• If you must use a mesh system, try to connect the gaming device with a wired connection to the mesh node.
  • Avoid using extenders. If you must use one, make sure it’s a tri-band.

Gaming routers: QoS is important, too

Again, the latency, which is ultimately at the mercy of your Internet provider, is just part of the equation. It would help if you also had a congestion-free local network.

Specifically, your gaming gear — be it a computer, a mobile device, or a console — must get the first dibs of the Internet before all other devices, especially your BitTorrent seeder.

And that’s where the router’s Quality of Control (QoS) comes into play. It’s a feature that allows you to prioritize Internet traffic.

See also  QoS Explained and How to Get Better Voice and Video Calls over Wi-Fi

Most routers have QoS to a certain extent and allow you to set priority to a few specific connected devices.

A good (gaming) router should at least also have the ability to prioritize based on applications. A game needs prioritizing no matter what computer you use to play it.

Asus RT AX82U Front
The Asus RT-AX82U is quite big on the bling department.

Gaming routers: The bling

Finally, the look seems to matter.

In a gaming party, the flashing lights can help boost morale or get you pumped up. Or it’s just marketing. But you’ll note that all gaming gear tends to come with excessive lighting or certain designs to look different.

Though it’s not my cup of tea — I care more about the function of a router and hate unnecessarily distractions. But if weird designs, crazy paint jobs, or color-changing lights tickle your fancy, I’m nobody to judge.

(OK, seriously, I find all those colorful lightings extremely distracting. Decorating your gig can be an art, but I don’t see how that’d help with playing games.)

OK. So, a gaming router is…

In conclusion, in my opinion, to be qualified as a gaming gear, a router needs to first be excellent for general purposes. And then it must have at least two of the following.

  1. Regularly updated pre-programmed settings for a good selection of popular games. Pick a game, and the router will adjust its settings for you accordingly.
  2. A robust application-based QoS feature to make sure games get the bandwidth they need at any given time.
  3. The ability to keep latency as low as possible. Bandwidth doesn’t mean much if the game can’t get it timely.
  4. Looks the part (optional).

That said, the QoS is the most important feature for gaming in most cases. That’s because, in most games, you don’t have the luxury of picking a server since there are just so many worlds. In this case, just set the QoS to prioritize gaming or the game console, and you’re set.

However, if you play those with lots of custom servers (like Fortnite) or hosted by your friends, a router that can manage pings will also come in handy in helping you pick the best server to connect to.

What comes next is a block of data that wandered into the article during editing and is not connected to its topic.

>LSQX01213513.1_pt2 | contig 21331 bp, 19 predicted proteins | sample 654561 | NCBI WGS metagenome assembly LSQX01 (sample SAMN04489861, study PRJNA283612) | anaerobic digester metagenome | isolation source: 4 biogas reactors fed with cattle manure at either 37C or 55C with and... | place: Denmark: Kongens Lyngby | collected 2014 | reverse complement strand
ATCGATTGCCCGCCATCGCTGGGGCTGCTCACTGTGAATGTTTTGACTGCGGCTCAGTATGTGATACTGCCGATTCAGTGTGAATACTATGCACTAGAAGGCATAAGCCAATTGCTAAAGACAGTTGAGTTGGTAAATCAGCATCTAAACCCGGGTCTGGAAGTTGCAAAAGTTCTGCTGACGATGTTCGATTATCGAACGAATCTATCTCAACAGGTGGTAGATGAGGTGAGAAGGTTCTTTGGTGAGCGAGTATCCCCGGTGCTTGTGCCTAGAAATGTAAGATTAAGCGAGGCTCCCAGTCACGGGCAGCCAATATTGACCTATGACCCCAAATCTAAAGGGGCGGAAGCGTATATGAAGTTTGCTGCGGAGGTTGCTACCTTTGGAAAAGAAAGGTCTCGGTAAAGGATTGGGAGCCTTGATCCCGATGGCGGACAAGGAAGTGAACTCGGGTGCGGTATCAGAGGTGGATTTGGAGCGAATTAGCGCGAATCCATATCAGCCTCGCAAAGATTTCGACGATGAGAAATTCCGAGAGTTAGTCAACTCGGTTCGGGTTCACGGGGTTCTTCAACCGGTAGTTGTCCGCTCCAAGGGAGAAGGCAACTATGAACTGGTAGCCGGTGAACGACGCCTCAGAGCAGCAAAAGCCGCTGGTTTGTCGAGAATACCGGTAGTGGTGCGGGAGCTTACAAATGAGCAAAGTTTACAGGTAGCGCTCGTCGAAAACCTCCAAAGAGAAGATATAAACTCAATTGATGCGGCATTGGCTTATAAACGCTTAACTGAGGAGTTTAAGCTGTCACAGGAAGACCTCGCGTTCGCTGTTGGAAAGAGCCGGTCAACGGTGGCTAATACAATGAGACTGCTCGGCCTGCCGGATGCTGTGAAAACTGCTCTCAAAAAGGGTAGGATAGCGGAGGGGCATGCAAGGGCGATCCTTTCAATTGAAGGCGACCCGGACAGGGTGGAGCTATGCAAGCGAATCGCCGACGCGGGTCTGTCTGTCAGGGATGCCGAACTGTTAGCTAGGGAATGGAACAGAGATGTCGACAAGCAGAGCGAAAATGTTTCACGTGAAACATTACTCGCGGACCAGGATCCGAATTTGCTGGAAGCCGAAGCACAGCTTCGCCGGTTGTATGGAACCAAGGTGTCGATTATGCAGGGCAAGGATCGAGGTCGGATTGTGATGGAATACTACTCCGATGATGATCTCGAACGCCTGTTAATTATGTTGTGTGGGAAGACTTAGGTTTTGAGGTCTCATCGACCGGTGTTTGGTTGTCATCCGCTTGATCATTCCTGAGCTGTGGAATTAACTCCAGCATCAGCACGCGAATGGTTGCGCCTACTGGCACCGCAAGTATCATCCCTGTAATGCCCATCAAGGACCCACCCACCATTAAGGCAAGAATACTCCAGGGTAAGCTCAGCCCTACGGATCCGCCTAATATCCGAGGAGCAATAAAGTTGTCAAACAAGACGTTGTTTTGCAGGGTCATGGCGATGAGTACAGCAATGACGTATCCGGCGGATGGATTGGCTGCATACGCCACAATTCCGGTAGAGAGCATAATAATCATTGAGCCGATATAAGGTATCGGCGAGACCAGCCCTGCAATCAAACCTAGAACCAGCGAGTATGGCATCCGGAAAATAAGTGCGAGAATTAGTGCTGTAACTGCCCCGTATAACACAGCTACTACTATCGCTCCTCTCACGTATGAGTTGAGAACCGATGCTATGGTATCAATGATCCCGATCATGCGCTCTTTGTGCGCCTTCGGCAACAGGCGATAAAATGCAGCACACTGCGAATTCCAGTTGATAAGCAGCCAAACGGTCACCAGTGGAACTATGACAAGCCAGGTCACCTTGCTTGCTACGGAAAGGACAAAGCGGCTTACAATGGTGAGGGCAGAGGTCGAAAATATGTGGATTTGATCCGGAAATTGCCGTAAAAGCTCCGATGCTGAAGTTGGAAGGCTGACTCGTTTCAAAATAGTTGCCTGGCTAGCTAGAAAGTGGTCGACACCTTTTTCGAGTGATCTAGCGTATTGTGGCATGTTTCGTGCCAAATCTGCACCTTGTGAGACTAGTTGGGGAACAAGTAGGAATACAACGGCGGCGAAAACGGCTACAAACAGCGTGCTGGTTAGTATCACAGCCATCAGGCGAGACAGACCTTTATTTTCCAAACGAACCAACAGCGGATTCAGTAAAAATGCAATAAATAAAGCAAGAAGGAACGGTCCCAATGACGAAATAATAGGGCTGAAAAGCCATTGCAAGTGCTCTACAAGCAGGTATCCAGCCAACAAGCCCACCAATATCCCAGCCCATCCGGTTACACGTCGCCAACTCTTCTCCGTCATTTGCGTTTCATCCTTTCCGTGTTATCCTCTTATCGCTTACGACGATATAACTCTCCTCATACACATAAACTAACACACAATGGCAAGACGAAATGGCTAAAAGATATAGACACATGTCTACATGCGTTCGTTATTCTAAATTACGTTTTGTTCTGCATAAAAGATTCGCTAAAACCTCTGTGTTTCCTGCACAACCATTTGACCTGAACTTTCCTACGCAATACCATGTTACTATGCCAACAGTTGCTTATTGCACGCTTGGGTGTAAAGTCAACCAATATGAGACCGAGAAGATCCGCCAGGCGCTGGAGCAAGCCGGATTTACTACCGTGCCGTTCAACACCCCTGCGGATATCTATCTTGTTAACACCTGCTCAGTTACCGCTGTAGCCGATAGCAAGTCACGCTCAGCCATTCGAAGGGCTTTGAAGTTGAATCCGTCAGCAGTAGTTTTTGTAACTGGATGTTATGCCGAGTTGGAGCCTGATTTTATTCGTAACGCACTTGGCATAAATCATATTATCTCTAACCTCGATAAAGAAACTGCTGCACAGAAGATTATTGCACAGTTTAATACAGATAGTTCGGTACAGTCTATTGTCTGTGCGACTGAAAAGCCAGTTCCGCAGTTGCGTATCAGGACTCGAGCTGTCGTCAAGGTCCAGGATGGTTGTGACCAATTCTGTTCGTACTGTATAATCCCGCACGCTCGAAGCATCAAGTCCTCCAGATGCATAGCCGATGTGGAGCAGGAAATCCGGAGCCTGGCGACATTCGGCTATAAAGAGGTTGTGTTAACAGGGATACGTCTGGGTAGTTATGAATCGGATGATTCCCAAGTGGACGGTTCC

So, a gaming router is a matter of nuance. A real one can enhance your gaming experience — by a little or a lot, depending on how your current router works out for your Internet connection and the status of your local network.

Getting a gaming router is not a guarantee that you’ll win, but the right one sure will give you an edge. Looking for one right now? Check out this list for the current best options that you can buy today.

See also  Best Gaming Routers of 2021: That FTW List

Dong’s note: I first published this post on September 20, 2020, and updated it on April 12, 2021, to add more relevant information.

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4 thoughts on “Gaming Routers Explained: How Latency Kills (Your DPS)”

  1. Hi Dong,

    Just read this and I think it’s being overly prescriptive on mechanism vs outcome. Algorithms like “fq_codel” or “cake” can keep low-volume, latency-sensitive connections (which is what we are talking about here with gaming traffic) responsive without needing per-game or per-client configuration. In laymans terms you can think about it as preferentially serving low throughput connections over high throughput connections. So I think your point 1 and especially point 2 can lead you down the wrong path.

    As a bonus, you can get an Edgerouter X which does this (with a bit of one-off configuration) for under $100, much less than “gaming” routers. Once that’s done, every game on every device gets good, steady ping. Best piece of “gaming” hardware I ever bought. OTOH they don’t “look the part” (it’s your small black metal box), and it does take a bit more tech savvy to use than your typical consumer router.

    • I hear you, Matt. We’re talking about home devices here. If you’d like to write a detailed piece on this matter in layman’s terms, I’m happy to publish it. 🙂

  2. Hi Dong, I really appreciate your posts and have spent the day reading through dozens of them. I’m trying to figure out the best solution for my apartment setup. I play a lot of games (and work for a gaming company), but my modem is quite far from my PC. I can’t wire the unit without risking my security deposit. Currently I’ve got an ethernet cable tracked throughout the apartment but its not a very elegant or nice looking solution. I’m trying to figure out what my next best alternative is to take advantage of my 1gb internet speed.

    I’ve looked into:
    – ethernet powerline adapters
    – wifi mesh systems
    – other wifi extenders

    I’m curious if you have any recommendations on what I could use to get the most out of my internet?